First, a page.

I live in West St. Tammany Parish, about 30 miles north of New Orleans. I was in the car with my mom on the Lake Pontchartrain Bridge heading home from the last Saints game ever to be played in the Superdome when I heard what was coming.
Hurricane Katrina was heading into the Gulf and predicted to make landfall near us. There was a mandatory evacuation for our area. My parents are divorced and since I was with my father that weekend, I evacuated with him, my stepmom, my four siblings, my grandparents, my aunt and uncle, and two cousins. My mother went to Jackson, Mississippi with her parents, my uncle and his dog.
On Sunday night, we heard that Hurricane Katrina was a Category 5 and heading straight our way. Monday morning, we heard Katrina had made landfall as a Category 3. It had gone farther east than expected, so things looked better for both my parents’ homes. But things were different for my dad’s side of the family. A majority of our relatives lived in St. Bernard, one parish over from where the levee broke on the 17th Street Canal. They all knew that they would have to start a new life somewhere else.
Over the next few days we tried to get information about our houses. My uncle is the fire chief in St. Bernard, so he stayed during the storm. He told us that almost nothing was salvageable in St. Bernard. We were also looking for news about our house in St. Tammany because, even though we escaped the worst of the flooding, we still had wind damage. We saw pictures of my dad’s house and it was fine, except part of the patio had fallen. There was no word yet about my mom’s house.
A few weeks after the storm, people started returning to the parish. We asked them to check my mother’s house, but they could not tell us anything. Finally we got word that a few trees had fallen on our house. Then we heard there were five trees. The final count turned out to be twelve trees down on our property. They think a tornado went through our yard and that’s why so many fell. My mom and grandfather went home the following week and stayed in my grandparents’ house without power, but they were able to get our clothes and important things from my mother’s and moved it all to my grandparents’ house where we now live.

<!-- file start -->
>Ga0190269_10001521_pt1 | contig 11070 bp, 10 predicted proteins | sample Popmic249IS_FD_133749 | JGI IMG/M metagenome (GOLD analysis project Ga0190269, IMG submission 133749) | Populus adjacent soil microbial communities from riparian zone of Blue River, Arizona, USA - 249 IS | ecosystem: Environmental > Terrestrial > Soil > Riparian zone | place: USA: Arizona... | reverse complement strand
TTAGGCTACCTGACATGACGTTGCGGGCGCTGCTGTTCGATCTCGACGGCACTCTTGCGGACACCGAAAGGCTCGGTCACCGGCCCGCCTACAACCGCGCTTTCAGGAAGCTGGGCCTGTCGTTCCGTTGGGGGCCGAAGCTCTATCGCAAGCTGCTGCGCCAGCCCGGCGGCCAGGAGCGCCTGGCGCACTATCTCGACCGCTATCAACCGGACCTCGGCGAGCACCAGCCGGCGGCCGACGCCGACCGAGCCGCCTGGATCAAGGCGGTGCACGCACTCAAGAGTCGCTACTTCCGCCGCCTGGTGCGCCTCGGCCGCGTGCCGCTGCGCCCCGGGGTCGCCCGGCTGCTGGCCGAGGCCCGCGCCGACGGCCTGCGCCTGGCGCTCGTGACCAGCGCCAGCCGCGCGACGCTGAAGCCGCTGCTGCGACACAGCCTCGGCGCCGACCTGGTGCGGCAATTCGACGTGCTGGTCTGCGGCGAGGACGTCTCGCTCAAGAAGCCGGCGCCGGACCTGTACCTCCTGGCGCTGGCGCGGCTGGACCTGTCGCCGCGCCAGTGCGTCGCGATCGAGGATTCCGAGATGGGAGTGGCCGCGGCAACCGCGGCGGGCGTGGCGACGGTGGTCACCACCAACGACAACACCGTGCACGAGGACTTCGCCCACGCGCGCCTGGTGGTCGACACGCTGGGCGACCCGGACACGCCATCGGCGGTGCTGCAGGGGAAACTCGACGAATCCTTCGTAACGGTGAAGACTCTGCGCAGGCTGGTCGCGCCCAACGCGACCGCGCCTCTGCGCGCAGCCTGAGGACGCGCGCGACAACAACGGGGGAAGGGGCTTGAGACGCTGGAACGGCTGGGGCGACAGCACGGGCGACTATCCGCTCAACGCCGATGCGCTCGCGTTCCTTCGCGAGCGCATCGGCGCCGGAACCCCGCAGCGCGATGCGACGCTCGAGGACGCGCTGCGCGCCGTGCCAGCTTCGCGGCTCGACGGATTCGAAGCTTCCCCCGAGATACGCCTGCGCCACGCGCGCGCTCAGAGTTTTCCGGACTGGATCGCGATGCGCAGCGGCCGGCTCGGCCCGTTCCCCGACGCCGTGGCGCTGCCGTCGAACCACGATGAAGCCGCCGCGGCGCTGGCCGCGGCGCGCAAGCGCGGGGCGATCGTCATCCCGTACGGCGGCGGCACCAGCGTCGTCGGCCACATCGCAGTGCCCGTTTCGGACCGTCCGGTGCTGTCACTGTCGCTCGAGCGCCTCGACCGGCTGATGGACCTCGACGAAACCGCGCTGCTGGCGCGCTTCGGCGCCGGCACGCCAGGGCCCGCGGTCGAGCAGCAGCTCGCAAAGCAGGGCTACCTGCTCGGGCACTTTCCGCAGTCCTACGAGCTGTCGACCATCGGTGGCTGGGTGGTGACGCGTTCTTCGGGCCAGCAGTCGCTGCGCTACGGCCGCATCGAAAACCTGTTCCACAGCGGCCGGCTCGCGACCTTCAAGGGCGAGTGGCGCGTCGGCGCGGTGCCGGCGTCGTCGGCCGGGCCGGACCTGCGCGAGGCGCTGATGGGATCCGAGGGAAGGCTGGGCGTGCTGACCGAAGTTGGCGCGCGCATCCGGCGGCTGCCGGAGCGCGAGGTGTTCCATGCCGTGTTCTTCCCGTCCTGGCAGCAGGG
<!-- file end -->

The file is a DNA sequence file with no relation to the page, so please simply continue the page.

I was stuck in Houston but a month after the storm, I finally returned home. My grandparents’ house had power back, so I stayed there with my mom. My dad got power a few days later, and we had seven people staying with us for a month until they found an apartment.
Everything is now back to normal for me. I stayed at my friends’ houses and we started school a couple weeks later. For most of my relatives, things are very different. My aunt lost her teaching job and had to sign up as a substitute, but now they are even cutting substitutes because the school board cannot afford them. Their lives have changed forever; they need new furniture, clothes and toys for the kids. Even though I lost my house temporarily, I have all my valuables and clothes. I am at the same school, and we are working to fix our house.
I hope New Orleans will rebuild and be even better than before. I will be able to tell my grandchildren that I lived through Hurricane Katrina, my memories of how New Orleans was before the hurricane and how my family was lucky to come through the storm safely.
This piece has been published in Teen Ink’s monthly print magazine.